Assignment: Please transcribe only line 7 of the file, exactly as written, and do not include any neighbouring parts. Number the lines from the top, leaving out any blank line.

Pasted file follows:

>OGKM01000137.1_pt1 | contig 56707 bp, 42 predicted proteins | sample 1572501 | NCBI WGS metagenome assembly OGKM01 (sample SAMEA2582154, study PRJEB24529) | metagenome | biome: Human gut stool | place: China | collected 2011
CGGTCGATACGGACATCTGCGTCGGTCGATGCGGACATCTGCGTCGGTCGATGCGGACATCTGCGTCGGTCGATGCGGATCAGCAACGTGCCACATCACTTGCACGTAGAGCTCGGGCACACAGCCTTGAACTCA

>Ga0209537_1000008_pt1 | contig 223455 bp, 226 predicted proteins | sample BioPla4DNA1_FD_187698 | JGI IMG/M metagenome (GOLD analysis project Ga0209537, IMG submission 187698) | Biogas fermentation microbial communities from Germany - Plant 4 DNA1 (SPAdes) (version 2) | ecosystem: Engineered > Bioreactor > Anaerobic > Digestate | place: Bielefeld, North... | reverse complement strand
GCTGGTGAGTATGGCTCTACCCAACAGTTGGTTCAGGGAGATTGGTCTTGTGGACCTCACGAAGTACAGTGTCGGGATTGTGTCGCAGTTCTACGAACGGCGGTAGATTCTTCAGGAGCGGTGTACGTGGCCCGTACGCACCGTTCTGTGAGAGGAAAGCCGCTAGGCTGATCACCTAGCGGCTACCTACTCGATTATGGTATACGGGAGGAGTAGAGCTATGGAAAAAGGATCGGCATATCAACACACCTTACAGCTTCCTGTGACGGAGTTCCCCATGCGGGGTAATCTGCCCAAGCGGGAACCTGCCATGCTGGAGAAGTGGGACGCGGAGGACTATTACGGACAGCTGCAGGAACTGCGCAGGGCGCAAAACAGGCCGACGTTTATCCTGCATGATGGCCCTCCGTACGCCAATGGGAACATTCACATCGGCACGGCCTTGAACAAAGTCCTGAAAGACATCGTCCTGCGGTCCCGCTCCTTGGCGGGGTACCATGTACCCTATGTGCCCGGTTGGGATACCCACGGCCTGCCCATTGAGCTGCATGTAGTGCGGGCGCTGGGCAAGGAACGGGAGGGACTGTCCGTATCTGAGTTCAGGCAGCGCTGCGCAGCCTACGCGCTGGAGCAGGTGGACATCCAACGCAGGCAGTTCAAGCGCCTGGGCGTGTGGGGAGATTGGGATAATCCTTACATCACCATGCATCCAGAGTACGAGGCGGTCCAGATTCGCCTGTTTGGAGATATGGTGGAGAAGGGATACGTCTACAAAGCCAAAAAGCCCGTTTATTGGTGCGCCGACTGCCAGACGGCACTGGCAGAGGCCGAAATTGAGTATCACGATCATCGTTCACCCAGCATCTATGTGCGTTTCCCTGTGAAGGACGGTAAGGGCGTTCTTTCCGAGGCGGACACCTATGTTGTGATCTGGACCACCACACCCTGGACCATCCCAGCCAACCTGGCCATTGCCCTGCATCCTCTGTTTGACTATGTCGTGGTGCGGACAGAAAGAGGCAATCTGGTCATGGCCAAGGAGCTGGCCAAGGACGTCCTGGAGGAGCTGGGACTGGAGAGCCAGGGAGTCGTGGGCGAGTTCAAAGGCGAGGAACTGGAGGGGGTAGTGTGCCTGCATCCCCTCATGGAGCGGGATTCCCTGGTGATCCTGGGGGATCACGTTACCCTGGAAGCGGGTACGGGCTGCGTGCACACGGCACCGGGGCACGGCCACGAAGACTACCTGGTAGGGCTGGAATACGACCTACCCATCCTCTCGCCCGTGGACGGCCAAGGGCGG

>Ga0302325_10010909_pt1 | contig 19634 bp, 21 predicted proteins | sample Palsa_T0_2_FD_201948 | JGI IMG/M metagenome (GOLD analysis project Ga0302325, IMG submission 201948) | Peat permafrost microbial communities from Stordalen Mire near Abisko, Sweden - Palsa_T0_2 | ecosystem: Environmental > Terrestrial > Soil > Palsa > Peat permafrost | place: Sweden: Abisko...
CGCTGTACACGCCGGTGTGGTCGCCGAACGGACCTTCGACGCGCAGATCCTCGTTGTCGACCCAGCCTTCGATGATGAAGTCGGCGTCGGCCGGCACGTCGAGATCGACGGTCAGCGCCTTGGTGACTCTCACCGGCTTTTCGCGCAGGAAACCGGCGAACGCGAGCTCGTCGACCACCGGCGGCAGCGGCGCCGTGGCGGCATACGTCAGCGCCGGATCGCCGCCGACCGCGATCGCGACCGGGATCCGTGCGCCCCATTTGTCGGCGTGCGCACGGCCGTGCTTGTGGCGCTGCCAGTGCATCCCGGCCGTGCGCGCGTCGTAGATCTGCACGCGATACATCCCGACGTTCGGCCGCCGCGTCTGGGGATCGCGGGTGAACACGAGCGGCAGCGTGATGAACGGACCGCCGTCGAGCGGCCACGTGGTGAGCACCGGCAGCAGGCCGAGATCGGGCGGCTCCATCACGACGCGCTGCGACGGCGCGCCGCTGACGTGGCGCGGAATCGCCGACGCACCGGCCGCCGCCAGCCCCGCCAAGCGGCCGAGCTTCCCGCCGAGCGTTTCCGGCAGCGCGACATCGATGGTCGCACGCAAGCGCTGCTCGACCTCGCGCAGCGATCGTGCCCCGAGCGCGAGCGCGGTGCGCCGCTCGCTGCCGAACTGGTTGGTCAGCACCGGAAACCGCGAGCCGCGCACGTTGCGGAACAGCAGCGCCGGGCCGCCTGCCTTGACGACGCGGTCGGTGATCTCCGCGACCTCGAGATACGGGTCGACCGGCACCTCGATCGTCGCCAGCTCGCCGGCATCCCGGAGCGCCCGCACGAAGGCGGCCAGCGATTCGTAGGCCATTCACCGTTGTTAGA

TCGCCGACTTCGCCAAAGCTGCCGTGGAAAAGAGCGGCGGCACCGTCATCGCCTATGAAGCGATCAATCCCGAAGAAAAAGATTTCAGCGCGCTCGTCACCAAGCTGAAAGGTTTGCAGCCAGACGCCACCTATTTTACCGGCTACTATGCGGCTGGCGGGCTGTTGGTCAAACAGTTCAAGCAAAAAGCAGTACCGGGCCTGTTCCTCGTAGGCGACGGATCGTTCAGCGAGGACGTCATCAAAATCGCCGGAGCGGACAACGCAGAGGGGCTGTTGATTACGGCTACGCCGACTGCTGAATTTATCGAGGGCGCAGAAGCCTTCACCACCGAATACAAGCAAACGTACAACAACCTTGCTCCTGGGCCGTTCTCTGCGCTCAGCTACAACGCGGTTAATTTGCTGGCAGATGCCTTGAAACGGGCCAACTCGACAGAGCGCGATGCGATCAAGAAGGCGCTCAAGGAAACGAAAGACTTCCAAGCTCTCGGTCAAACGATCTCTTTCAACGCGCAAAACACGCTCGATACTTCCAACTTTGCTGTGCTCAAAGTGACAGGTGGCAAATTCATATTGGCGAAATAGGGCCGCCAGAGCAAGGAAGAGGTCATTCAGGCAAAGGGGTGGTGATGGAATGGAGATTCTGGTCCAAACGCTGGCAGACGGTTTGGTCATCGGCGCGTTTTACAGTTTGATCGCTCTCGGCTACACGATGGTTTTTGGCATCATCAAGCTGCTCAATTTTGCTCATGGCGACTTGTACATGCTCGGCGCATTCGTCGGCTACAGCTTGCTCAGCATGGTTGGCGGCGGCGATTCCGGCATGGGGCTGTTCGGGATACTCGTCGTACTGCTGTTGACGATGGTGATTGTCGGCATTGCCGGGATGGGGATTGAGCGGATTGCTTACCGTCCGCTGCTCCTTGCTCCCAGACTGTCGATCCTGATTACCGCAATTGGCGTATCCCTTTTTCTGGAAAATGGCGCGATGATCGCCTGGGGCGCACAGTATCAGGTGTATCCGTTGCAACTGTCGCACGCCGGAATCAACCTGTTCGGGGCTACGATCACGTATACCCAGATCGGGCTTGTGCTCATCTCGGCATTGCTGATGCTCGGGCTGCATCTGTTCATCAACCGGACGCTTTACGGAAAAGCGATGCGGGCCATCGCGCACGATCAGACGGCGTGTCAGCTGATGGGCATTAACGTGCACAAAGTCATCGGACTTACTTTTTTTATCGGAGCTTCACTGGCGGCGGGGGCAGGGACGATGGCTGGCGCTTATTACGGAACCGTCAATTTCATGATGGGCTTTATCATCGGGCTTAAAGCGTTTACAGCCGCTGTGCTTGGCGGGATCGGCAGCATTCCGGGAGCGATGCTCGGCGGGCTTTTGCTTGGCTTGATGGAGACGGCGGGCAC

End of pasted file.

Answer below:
TCGCCGACTTCGCCAAAGCTGCCGTGGAAAAGAGCGGCGGCACCGTCATCGCCTATGAAGCGATCAATCCCGAAGAAAAAGATTTCAGCGCGCTCGTCACCAAGCTGAAAGGTTTGCAGCCAGACGCCACCTATTTTACCGGCTACTATGCGGCTGGCGGGCTGTTGGTCAAACAGTTCAAGCAAAAAGCAGTACCGGGCCTGTTCCTCGTAGGCGACGGATCGTTCAGCGAGGACGTCATCAAAATCGCCGGAGCGGACAACGCAGAGGGGCTGTTGATTACGGCTACGCCGACTGCTGAATTTATCGAGGGCGCAGAAGCCTTCACCACCGAATACAAGCAAACGTACAACAACCTTGCTCCTGGGCCGTTCTCTGCGCTCAGCTACAACGCGGTTAATTTGCTGGCAGATGCCTTGAAACGGGCCAACTCGACAGAGCGCGATGCGATCAAGAAGGCGCTCAAGGAAACGAAAGACTTCCAAGCTCTCGGTCAAACGATCTCTTTCAACGCGCAAAACACGCTCGATACTTCCAACTTTGCTGTGCTCAAAGTGACAGGTGGCAAATTCATATTGGCGAAATAGGGCCGCCAGAGCAAGGAAGAGGTCATTCAGGCAAAGGGGTGGTGATGGAATGGAGATTCTGGTCCAAACGCTGGCAGACGGTTTGGTCATCGGCGCGTTTTACAGTTTGATCGCTCTCGGCTACACGATGGTTTTTGGCATCATCAAGCTGCTCAATTTTGCTCATGGCGACTTGTACATGCTCGGCGCATTCGTCGGCTACAGCTTGCTCAGCATGGTTGGCGGCGGCGATTCCGGCATGGGGCTGTTCGGGATACTCGTCGTACTGCTGTTGACGATGGTGATTGTCGGCATTGCCGGGATGGGGATTGAGCGGATTGCTTACCGTCCGCTGCTCCTTGCTCCCAGACTGTCGATCCTGATTACCGCAATTGGCGTATCCCTTTTTCTGGAAAATGGCGCGATGATCGCCTGGGGCGCACAGTATCAGGTGTATCCGTTGCAACTGTCGCACGCCGGAATCAACCTGTTCGGGGCTACGATCACGTATACCCAGATCGGGCTTGTGCTCATCTCGGCATTGCTGATGCTCGGGCTGCATCTGTTCATCAACCGGACGCTTTACGGAAAAGCGATGCGGGCCATCGCGCACGATCAGACGGCGTGTCAGCTGATGGGCATTAACGTGCACAAAGTCATCGGACTTACTTTTTTTATCGGAGCTTCACTGGCGGCGGGGGCAGGGACGATGGCTGGCGCTTATTACGGAACCGTCAATTTCATGATGGGCTTTATCATCGGGCTTAAAGCGTTTACAGCCGCTGTGCTTGGCGGGATCGGCAGCATTCCGGGAGCGATGCTCGGCGGGCTTTTGCTTGGCTTGATGGAGACGGCGGGCAC